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EU observers raise alarm over Afghan election fraud
 
 
 
EU observers raise alarm over Afghan election fraud

KABUL : European Union observers on Thursday called for an anti-fraud audit into Afghanistan’s election to be hugely expanded, describing data from many polling stations as “very worrying”.
The June 14 election has been mired in allegations of cheating, and the preliminary results have been delayed as the most suspicious ballot boxes are checked by the Independent Election Commission (IEC).
Afghanistan’s first democratic transfer of power has been in turmoil since presidential candidate Abdullah Abdullah said he would reject the result and dismissed the IEC as illegitimate.
Abdullah, once a front-runner in the race, alleges he was the victim of “industrial-scale” fraud, with many more votes than voters registered in some areas.
Abdullah’s poll rival Ashraf Ghani has said he won fairly by more than one million votes and accuses Abdullah of refusing to accept defeat - raising the prospect of a tense stalemate as US-led troops withdraw from Afghanistan.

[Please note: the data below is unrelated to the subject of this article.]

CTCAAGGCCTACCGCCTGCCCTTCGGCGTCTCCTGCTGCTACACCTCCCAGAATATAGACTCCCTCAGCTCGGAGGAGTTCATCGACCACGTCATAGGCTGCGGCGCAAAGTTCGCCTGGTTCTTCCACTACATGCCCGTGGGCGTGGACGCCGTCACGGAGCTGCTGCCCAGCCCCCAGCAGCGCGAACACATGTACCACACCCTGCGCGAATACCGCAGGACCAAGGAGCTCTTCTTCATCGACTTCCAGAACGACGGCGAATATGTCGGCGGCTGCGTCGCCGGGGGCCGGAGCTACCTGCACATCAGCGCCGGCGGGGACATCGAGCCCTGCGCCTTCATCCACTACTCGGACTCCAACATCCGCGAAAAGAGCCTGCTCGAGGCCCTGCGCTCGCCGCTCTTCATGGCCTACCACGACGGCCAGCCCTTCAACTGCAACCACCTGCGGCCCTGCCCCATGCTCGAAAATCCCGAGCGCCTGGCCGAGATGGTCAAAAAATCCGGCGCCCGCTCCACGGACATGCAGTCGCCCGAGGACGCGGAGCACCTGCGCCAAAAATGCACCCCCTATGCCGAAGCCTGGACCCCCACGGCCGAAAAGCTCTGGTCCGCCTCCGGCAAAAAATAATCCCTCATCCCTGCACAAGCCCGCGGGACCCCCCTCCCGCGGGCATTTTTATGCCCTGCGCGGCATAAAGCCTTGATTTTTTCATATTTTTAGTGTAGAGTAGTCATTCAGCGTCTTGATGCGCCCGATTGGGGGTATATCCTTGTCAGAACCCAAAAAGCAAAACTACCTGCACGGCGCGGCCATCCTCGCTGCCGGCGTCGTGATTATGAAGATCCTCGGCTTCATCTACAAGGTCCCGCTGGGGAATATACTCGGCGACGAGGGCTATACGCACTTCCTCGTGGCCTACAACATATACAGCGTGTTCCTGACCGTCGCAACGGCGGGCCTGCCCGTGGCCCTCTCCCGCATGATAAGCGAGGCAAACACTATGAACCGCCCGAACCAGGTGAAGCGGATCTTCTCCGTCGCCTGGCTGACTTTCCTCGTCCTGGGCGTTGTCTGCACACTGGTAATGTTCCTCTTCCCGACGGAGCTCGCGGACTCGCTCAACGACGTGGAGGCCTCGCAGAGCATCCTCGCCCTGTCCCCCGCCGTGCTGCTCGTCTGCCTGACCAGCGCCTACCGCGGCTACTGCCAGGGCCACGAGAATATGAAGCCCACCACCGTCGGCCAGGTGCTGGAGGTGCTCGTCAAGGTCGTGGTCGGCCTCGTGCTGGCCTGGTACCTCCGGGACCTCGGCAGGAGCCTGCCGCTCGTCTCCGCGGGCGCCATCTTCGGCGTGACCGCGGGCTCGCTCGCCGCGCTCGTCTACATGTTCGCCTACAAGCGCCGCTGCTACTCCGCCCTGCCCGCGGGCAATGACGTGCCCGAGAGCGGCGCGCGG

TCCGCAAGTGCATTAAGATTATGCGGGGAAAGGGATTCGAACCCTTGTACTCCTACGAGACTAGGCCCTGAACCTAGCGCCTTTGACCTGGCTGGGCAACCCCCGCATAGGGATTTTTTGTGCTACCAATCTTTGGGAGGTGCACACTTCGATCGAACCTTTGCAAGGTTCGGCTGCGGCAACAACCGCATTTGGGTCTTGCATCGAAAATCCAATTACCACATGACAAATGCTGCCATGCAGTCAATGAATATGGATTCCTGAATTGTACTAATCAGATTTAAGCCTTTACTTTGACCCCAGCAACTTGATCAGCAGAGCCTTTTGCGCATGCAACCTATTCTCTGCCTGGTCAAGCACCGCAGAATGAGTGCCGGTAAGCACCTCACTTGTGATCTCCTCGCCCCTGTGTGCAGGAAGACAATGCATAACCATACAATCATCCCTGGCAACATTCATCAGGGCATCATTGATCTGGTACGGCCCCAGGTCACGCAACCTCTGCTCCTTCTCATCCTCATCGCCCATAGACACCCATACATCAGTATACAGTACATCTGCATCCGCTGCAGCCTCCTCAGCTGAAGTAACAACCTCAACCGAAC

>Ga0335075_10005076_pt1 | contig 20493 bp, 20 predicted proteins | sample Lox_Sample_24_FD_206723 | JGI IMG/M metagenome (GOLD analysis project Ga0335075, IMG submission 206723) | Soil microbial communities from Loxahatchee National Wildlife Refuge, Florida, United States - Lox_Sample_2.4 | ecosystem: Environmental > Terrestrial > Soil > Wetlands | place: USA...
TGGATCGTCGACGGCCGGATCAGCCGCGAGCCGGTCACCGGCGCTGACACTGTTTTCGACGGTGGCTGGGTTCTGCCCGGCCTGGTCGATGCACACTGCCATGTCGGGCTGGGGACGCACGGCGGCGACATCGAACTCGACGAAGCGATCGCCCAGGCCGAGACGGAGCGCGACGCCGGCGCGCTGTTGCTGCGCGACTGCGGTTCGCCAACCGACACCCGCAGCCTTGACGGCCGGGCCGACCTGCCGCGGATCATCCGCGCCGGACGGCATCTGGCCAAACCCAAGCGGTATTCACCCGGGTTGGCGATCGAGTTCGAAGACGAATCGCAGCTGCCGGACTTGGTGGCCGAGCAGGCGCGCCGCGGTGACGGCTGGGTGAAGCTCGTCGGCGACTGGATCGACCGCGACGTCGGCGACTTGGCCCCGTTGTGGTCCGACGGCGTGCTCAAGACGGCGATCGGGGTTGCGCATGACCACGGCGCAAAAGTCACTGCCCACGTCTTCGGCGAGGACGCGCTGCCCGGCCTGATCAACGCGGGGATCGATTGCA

“I have serious concerns about a significant number of polling stations,” EU chief election observer Thijs Berman said. “I have no conclusions on possible fraud because this you can only do when you have done an in-depth audit, but the indications are very worrying.”
The IEC said Wednesday that about 2,000 of the 23,000 polling stations would be audited to root out cheating, but the EU team urged it to broaden the probe to 6,000 stations.
“I insist on the necessity to enlarge the audit,” Berman told reporters.
The calls will add to pressure on the IEC, which is now due to reveal preliminary results on Monday.
Both candidates have welcomed any effort to discount fraudulent votes, but Abdullah’s boycott of the IEC remains in place and Ghani has complained that the delay breaks promises to stick to the election timetable.
The United Nations has warned ethnic tensions are rising over the deadlock and expressed fears of instability as rhetoric between rival supporters sharpens.
The election to succeed President Hamid Karzai, who has ruled since the fall of the Taliban in 2001, comes as US-led troops end their 13-year war against the Taliban insurgency.
Following a period for complaints to be heard, the final election result is now expected on July 24.

 
 
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